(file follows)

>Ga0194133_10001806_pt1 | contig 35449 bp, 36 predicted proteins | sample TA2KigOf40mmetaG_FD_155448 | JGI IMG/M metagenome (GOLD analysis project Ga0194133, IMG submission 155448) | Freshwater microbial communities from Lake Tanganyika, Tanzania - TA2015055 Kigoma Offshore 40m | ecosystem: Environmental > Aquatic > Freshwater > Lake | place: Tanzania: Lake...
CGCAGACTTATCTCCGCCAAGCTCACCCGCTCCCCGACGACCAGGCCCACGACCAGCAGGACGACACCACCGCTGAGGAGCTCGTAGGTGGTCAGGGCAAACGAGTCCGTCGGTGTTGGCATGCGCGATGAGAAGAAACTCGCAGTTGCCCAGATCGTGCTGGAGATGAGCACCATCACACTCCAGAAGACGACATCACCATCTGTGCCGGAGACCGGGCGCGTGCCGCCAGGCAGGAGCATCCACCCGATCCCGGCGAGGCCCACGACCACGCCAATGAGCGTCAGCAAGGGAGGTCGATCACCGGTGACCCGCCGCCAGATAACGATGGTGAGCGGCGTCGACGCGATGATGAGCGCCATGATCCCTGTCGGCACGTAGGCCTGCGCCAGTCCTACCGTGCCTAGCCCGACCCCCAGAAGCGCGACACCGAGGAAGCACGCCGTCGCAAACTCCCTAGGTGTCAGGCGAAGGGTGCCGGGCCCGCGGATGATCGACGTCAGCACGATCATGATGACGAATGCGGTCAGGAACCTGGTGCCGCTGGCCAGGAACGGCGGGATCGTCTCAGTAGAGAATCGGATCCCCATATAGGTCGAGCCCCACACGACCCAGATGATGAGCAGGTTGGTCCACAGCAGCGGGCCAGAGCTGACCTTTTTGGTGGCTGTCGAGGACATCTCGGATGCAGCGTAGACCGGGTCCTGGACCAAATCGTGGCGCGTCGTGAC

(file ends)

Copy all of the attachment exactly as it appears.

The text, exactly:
>Ga0194133_10001806_pt1 | contig 35449 bp, 36 predicted proteins | sample TA2KigOf40mmetaG_FD_155448 | JGI IMG/M metagenome (GOLD analysis project Ga0194133, IMG submission 155448) | Freshwater microbial communities from Lake Tanganyika, Tanzania - TA2015055 Kigoma Offshore 40m | ecosystem: Environmental > Aquatic > Freshwater > Lake | place: Tanzania: Lake...
CGCAGACTTATCTCCGCCAAGCTCACCCGCTCCCCGACGACCAGGCCCACGACCAGCAGGACGACACCACCGCTGAGGAGCTCGTAGGTGGTCAGGGCAAACGAGTCCGTCGGTGTTGGCATGCGCGATGAGAAGAAACTCGCAGTTGCCCAGATCGTGCTGGAGATGAGCACCATCACACTCCAGAAGACGACATCACCATCTGTGCCGGAGACCGGGCGCGTGCCGCCAGGCAGGAGCATCCACCCGATCCCGGCGAGGCCCACGACCACGCCAATGAGCGTCAGCAAGGGAGGTCGATCACCGGTGACCCGCCGCCAGATAACGATGGTGAGCGGCGTCGACGCGATGATGAGCGCCATGATCCCTGTCGGCACGTAGGCCTGCGCCAGTCCTACCGTGCCTAGCCCGACCCCCAGAAGCGCGACACCGAGGAAGCACGCCGTCGCAAACTCCCTAGGTGTCAGGCGAAGGGTGCCGGGCCCGCGGATGATCGACGTCAGCACGATCATGATGACGAATGCGGTCAGGAACCTGGTGCCGCTGGCCAGGAACGGCGGGATCGTCTCAGTAGAGAATCGGATCCCCATATAGGTCGAGCCCCACACGACCCAGATGATGAGCAGGTTGGTCCACAGCAGCGGGCCAGAGCTGACCTTTTTGGTGGCTGTCGAGGACATCTCGGATGCAGCGTAGACCGGGTCCTGGACCAAATCGTGGCGCGTCGTGAC